Payment & Shipping Terms:
|Material:||Cardboard||Packaging:||Packaging In Lid And Bottom Box|
|Artwork:||Front/back Design||Warp:||Warp Plastic Box|
|Board Type||Casino Gambling Paper And Plastic Pokers|
|Cards finish||Plastic coated, AQ coating,Gloss/matte lamination,Linen Finish,Foil stamping,Glided edges|
|Impriting||4c+4c imprinting(metalic inks or PMS available, too)|
|Number of cards per deck||54~55|
|Size||Can be as your request|
|Standard bridge size||57*87mm / 3.5" X 2.25"|
|Standard poker size||63*88mm / 3.5" X 2.5"|
Materials for your choice:
1) 300gsm Chinese C2S, cheapest materails with amazing performance, perfect if you trying to find a balance between materials and costs.
2) 270gsm Chinese greycore/ bluecore, better than C2S, perfect for AD cards.
3) 310/330gsm German blackcore, best materials for casino cards all over the world, tenacity, S, deflection , A-. most expensive.
4) Plastic 0.3~0.32mm is available.
5) Also different materials for box & cards can be chosen for certain target prices.
Tuck Box: 300 cardboard paper
Printing: 4C/4C for cards, 4C/0C for box
Finish: Glossy finish for cards, glossy lamination finish for box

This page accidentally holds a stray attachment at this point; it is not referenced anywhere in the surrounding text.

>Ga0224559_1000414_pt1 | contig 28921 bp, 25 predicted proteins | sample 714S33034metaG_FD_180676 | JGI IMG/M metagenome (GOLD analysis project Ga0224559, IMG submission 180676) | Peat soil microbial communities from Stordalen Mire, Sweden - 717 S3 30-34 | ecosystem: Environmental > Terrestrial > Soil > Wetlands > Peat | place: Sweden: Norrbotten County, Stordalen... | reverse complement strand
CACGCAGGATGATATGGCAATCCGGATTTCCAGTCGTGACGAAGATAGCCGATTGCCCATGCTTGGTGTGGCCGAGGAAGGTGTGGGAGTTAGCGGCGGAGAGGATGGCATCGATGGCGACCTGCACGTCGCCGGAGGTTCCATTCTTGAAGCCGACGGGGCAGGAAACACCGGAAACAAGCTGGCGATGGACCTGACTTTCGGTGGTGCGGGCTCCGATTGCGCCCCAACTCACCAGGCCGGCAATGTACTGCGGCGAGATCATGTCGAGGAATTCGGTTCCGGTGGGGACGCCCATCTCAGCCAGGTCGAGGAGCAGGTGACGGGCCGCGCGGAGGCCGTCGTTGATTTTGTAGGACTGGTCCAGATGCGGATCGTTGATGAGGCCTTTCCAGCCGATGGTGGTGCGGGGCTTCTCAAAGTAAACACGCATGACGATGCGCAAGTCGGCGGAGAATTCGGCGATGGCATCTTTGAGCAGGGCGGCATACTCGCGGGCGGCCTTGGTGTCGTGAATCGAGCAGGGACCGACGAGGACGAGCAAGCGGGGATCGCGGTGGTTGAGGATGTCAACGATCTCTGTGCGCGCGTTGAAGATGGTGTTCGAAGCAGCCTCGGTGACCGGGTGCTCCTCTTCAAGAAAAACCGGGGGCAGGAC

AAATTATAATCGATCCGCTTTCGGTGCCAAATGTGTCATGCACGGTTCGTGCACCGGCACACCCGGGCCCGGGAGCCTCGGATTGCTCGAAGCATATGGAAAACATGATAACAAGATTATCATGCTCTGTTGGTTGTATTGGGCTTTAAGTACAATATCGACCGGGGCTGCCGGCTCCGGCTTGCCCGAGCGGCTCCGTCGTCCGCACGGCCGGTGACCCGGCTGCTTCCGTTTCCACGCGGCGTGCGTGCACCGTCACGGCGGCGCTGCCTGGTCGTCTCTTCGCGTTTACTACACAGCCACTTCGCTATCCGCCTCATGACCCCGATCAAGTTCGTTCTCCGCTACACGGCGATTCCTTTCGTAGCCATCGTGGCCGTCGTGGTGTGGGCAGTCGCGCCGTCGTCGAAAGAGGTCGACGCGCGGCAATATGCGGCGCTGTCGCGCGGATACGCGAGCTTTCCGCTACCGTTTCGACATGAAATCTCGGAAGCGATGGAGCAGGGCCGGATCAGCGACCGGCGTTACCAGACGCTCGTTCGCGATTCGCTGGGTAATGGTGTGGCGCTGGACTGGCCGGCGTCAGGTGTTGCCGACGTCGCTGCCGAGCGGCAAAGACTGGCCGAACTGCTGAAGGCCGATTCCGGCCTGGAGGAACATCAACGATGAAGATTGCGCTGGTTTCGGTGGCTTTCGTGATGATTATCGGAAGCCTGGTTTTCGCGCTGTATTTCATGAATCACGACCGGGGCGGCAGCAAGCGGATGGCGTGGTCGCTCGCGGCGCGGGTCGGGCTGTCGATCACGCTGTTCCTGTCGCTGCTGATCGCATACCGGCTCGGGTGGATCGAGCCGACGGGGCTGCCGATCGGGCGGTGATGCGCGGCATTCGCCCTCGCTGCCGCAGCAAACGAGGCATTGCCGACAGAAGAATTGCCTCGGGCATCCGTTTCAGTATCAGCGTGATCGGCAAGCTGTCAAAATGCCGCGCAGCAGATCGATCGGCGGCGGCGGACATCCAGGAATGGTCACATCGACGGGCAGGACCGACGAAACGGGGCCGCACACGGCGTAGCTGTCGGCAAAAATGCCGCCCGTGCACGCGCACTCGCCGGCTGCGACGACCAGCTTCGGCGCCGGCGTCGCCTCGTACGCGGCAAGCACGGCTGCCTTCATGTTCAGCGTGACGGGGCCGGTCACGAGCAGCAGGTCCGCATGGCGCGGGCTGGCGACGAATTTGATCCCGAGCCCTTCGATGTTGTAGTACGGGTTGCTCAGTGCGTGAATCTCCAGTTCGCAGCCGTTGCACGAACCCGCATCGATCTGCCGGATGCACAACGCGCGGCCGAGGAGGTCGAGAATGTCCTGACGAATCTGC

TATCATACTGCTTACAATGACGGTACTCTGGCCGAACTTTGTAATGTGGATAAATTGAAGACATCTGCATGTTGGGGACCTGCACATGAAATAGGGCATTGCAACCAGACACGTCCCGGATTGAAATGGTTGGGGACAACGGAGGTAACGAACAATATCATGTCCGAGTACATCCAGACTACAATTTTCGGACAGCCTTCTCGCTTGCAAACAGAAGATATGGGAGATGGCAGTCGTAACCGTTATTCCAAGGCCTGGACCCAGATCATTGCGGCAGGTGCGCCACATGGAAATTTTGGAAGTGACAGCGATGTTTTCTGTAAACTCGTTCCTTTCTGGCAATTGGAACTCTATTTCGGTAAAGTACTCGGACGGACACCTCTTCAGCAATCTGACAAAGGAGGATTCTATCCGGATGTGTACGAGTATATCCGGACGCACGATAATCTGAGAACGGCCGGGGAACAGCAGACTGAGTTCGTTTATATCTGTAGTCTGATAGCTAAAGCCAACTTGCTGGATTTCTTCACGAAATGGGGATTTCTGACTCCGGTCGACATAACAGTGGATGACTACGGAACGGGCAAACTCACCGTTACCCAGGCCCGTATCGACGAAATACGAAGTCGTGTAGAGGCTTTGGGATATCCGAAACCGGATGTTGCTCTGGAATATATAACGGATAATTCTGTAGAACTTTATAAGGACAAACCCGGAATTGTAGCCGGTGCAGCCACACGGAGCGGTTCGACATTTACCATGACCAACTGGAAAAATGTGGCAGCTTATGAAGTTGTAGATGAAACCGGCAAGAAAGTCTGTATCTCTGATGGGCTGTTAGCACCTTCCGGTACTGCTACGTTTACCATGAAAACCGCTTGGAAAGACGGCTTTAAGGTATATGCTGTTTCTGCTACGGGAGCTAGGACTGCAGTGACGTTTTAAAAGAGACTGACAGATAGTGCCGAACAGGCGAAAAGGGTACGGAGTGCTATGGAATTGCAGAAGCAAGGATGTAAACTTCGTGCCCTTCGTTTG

Packaging: Cello-Wrap with clear pull-string
The deck of 52 French playing cards is the most common deck of playing cards used today. It includes thirteen ranks of each of the four French suits: clubs (♣), diamonds (♦), hearts (♥) and spades (♠), with reversible "court" or face cards. Some modern designs, however, have done away with reversible face cards.
Each suit includes an ace, depicting a single symbol of its suit; a king, queen, and jack, each depicted with a symbol of its suit; and ranks two through ten, with each card depicting that many symbols (pips) of its suit.
Anywhere from one to four (most often two) Jokers, often distinguishable with one being more colorful than the other, are added to commercial decks, as some games require this extended deck.
Modern playing cards carry index labels on opposite corners (rarely, all four corners) to facilitate identifying the cards when they overlap and so that they appear identical for players on opposite sides.
The most popular stylistic pattern of the French Deck is sometimes referred to as "English" or "Anglo-American playing cards".